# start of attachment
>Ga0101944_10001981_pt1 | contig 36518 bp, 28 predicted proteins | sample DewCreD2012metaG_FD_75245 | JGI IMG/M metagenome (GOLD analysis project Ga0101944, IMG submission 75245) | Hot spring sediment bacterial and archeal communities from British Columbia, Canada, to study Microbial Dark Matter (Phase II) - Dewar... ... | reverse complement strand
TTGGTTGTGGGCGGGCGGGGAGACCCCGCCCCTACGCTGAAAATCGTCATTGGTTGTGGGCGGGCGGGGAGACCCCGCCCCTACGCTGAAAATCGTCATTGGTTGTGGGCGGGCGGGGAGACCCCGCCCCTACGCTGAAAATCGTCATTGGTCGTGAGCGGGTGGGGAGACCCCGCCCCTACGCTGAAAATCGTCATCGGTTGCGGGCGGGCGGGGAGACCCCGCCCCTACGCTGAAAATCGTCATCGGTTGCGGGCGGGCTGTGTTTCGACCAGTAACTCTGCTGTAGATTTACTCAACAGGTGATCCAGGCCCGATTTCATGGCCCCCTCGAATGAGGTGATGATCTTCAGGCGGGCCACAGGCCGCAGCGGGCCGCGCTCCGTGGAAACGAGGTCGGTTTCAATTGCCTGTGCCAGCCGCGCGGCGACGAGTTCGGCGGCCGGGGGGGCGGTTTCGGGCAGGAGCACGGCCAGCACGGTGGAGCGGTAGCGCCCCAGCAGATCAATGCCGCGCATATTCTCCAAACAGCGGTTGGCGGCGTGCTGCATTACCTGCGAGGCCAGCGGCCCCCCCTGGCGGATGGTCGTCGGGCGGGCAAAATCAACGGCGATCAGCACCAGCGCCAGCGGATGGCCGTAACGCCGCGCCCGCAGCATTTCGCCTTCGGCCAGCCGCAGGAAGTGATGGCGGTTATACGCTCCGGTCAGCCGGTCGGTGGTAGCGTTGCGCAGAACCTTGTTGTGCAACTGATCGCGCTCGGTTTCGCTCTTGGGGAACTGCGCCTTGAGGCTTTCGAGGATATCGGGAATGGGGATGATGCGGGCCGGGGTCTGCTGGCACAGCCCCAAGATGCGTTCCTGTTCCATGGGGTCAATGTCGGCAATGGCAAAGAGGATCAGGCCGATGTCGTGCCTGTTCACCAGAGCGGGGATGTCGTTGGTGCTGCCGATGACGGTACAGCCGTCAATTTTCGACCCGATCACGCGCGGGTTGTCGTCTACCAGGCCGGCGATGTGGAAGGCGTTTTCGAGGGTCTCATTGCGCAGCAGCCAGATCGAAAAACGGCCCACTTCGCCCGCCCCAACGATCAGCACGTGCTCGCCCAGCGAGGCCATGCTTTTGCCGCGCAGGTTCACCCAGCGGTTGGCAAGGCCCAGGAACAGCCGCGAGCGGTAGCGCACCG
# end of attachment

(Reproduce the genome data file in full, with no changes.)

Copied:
>Ga0101944_10001981_pt1 | contig 36518 bp, 28 predicted proteins | sample DewCreD2012metaG_FD_75245 | JGI IMG/M metagenome (GOLD analysis project Ga0101944, IMG submission 75245) | Hot spring sediment bacterial and archeal communities from British Columbia, Canada, to study Microbial Dark Matter (Phase II) - Dewar... ... | reverse complement strand
TTGGTTGTGGGCGGGCGGGGAGACCCCGCCCCTACGCTGAAAATCGTCATTGGTTGTGGGCGGGCGGGGAGACCCCGCCCCTACGCTGAAAATCGTCATTGGTTGTGGGCGGGCGGGGAGACCCCGCCCCTACGCTGAAAATCGTCATTGGTCGTGAGCGGGTGGGGAGACCCCGCCCCTACGCTGAAAATCGTCATCGGTTGCGGGCGGGCGGGGAGACCCCGCCCCTACGCTGAAAATCGTCATCGGTTGCGGGCGGGCTGTGTTTCGACCAGTAACTCTGCTGTAGATTTACTCAACAGGTGATCCAGGCCCGATTTCATGGCCCCCTCGAATGAGGTGATGATCTTCAGGCGGGCCACAGGCCGCAGCGGGCCGCGCTCCGTGGAAACGAGGTCGGTTTCAATTGCCTGTGCCAGCCGCGCGGCGACGAGTTCGGCGGCCGGGGGGGCGGTTTCGGGCAGGAGCACGGCCAGCACGGTGGAGCGGTAGCGCCCCAGCAGATCAATGCCGCGCATATTCTCCAAACAGCGGTTGGCGGCGTGCTGCATTACCTGCGAGGCCAGCGGCCCCCCCTGGCGGATGGTCGTCGGGCGGGCAAAATCAACGGCGATCAGCACCAGCGCCAGCGGATGGCCGTAACGCCGCGCCCGCAGCATTTCGCCTTCGGCCAGCCGCAGGAAGTGATGGCGGTTATACGCTCCGGTCAGCCGGTCGGTGGTAGCGTTGCGCAGAACCTTGTTGTGCAACTGATCGCGCTCGGTTTCGCTCTTGGGGAACTGCGCCTTGAGGCTTTCGAGGATATCGGGAATGGGGATGATGCGGGCCGGGGTCTGCTGGCACAGCCCCAAGATGCGTTCCTGTTCCATGGGGTCAATGTCGGCAATGGCAAAGAGGATCAGGCCGATGTCGTGCCTGTTCACCAGAGCGGGGATGTCGTTGGTGCTGCCGATGACGGTACAGCCGTCAATTTTCGACCCGATCACGCGCGGGTTGTCGTCTACCAGGCCGGCGATGTGGAAGGCGTTTTCGAGGGTCTCATTGCGCAGCAGCCAGATCGAAAAACGGCCCACTTCGCCCGCCCCAACGATCAGCACGTGCTCGCCCAGCGAGGCCATGCTTTTGCCGCGCAGGTTCACCCAGCGGTTGGCAAGGCCCAGGAACAGCCGCGAGCGGTAGCGCACCG